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Recipe: Simple Sourdough Starter

***Rachel Khoo would like to thank all the inspiring people who helped make the Khoollect studio a hive of creativity. Although the Khoollect studio’s doors have now closed, you can keep up with Rachel’s newest adventures on RachelKhoo.com and on Rachel’s Instagram and Facebook pages – and, continue to enjoy the Khoollect website’s stories and recipes, which will remain available.***


Sometimes we wonder if a simple sourdough starter recipe really, truly exists. We’ve got to be honest, of all the bakes and breads out there, sourdough is the recipe which most often eludes our efforts.

That being said, if ever there was a starter recipe to take you to sourdough success, this starter is it. As the base point for a lot of recipes in The Modern Baker, it’s worth perfecting.

If not for the pure joy of finally being able to say you can, then to make this multiseed sourdough. As it takes a whopping five days to perfect, it’s also worth noting this recipe isn’t for the faint hearted.

Happy baking khoollectors!

Modern Baker by Melissa Sharp with Lindsay Stark, photography by Laura Edwards (Ebury Press, £26)

Simple Sourdough Starter Recipe:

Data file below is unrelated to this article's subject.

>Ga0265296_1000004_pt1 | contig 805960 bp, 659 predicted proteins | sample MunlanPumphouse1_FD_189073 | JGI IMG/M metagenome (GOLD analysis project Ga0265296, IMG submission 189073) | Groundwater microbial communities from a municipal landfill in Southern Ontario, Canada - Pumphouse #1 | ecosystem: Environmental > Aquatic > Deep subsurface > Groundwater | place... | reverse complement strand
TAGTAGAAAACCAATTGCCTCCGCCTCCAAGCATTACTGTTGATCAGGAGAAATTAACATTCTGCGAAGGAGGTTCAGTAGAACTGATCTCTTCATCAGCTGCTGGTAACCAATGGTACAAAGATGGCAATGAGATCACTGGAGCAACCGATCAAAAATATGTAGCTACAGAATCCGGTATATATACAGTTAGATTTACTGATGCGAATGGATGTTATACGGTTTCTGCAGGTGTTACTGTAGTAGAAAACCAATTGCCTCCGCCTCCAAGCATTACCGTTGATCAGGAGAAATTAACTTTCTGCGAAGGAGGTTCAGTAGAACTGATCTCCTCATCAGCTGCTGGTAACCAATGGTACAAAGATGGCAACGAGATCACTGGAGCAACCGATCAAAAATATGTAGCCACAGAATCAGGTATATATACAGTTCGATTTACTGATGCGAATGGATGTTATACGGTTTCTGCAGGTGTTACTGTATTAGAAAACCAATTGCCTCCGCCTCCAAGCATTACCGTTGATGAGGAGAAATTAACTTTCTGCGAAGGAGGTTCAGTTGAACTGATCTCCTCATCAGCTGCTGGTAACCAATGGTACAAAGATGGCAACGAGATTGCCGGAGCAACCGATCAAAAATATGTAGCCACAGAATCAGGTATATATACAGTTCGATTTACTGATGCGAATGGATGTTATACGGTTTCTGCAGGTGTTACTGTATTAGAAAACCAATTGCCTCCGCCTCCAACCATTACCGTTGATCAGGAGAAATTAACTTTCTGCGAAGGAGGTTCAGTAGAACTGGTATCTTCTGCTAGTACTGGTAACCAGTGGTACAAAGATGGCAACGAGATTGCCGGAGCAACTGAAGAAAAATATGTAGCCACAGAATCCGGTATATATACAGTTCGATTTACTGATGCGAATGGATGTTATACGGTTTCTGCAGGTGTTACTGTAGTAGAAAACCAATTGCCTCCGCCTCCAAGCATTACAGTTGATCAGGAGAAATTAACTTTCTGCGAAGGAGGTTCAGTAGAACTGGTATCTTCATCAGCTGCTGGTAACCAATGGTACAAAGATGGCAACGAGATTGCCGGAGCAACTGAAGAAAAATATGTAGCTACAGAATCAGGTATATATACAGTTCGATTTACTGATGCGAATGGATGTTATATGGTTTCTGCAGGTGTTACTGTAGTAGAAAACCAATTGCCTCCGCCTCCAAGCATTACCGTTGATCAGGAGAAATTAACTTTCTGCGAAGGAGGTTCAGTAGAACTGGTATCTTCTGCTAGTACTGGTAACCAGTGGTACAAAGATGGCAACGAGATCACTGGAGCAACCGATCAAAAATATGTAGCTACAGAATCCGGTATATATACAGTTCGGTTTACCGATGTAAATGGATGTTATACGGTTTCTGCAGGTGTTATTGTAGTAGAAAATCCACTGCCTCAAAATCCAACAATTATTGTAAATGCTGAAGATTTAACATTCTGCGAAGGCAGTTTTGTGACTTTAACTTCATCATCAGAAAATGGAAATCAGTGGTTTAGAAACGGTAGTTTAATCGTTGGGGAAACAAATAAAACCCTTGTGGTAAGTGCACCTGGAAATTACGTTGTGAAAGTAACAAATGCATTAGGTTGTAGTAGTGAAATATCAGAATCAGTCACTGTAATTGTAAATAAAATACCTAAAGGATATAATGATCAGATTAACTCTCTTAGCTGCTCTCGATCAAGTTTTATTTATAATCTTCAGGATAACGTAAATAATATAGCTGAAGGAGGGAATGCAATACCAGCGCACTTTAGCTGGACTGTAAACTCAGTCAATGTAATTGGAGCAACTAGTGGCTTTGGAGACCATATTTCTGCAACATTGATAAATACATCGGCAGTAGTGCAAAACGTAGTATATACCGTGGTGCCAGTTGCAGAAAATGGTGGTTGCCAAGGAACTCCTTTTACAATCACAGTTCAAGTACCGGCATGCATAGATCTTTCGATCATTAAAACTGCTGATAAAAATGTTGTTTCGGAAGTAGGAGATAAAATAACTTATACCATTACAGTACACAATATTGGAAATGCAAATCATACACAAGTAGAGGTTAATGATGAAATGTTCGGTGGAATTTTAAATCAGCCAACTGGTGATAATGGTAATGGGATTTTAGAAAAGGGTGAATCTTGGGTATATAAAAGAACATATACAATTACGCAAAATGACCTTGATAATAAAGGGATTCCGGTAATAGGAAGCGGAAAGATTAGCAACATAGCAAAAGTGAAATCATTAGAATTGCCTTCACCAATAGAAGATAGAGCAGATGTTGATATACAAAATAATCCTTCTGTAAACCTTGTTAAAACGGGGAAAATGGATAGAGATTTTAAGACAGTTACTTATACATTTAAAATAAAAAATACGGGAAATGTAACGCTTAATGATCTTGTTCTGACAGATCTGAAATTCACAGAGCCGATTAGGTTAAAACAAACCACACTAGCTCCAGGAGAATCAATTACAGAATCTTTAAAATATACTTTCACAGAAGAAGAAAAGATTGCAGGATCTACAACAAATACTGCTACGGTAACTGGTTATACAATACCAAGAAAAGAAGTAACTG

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Maria Bell

Maria Bell is a photographer and editor from the Isle of Wight. Talk to her about food and/or photography and she'll always be listening.


Preparation Time5 days MINUTES

Cooking Time0 MINUTES

Resting Time4 days MINUTES




Day 1:

1 tsp strong white flour
1 tsp water, at hand warm temp (32–37°C)

Day 2:

wheat starter made on Day 1
1 tsp strong white flour
1 tsp water, at hand warm temp (32–37°C)


Photography: Laura Edwards

A container with a lid or a clean jam jar.


Day 1 – Mix together the flour and the water in a container with a lid. We recommend mixing with your hands rather than a spoon. As disgusting as it might sound, we all have naturally occurring yeasts on our hands, so this can give your starter a real boost. Leave the mixture overnight at room temperature. Cover it with the lid but do not make it airtight. A screw-top jar with the lid partly done up is perfect. You want the yeasts in the air to get in, but you also want to stop the mixture drying out.


Day 2- Throw away half of the mixture from Day 1. This is because you want to almost overwhelm the bacteria/yeast in the starter with food, by adding more flour than the weight of the original mixture. You could do this by adding more flour and warm water and not throwing any away, but you would very quickly end up with an excessively large amount of starter.
Stir the flour and water into the remaining mix and leave again at room temperature overnight.


Days 3 and 4 – Repeat Day 2.


Day 5 – By now you should notice your starter has bubbles in it. This means it is ready! Don’t worry if it smells acidic or cheesy, this is completely normal and each starter will create its own unique fragrance. Now you have your own living, bubbling jar of healthy microbes that you’ll be using for years to come.


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Ashfa Harris 4 years ago

Hi Khoolect

Can you then after day 5 keep the jar in the fridge or u have to use the whole sourdough for your bread?


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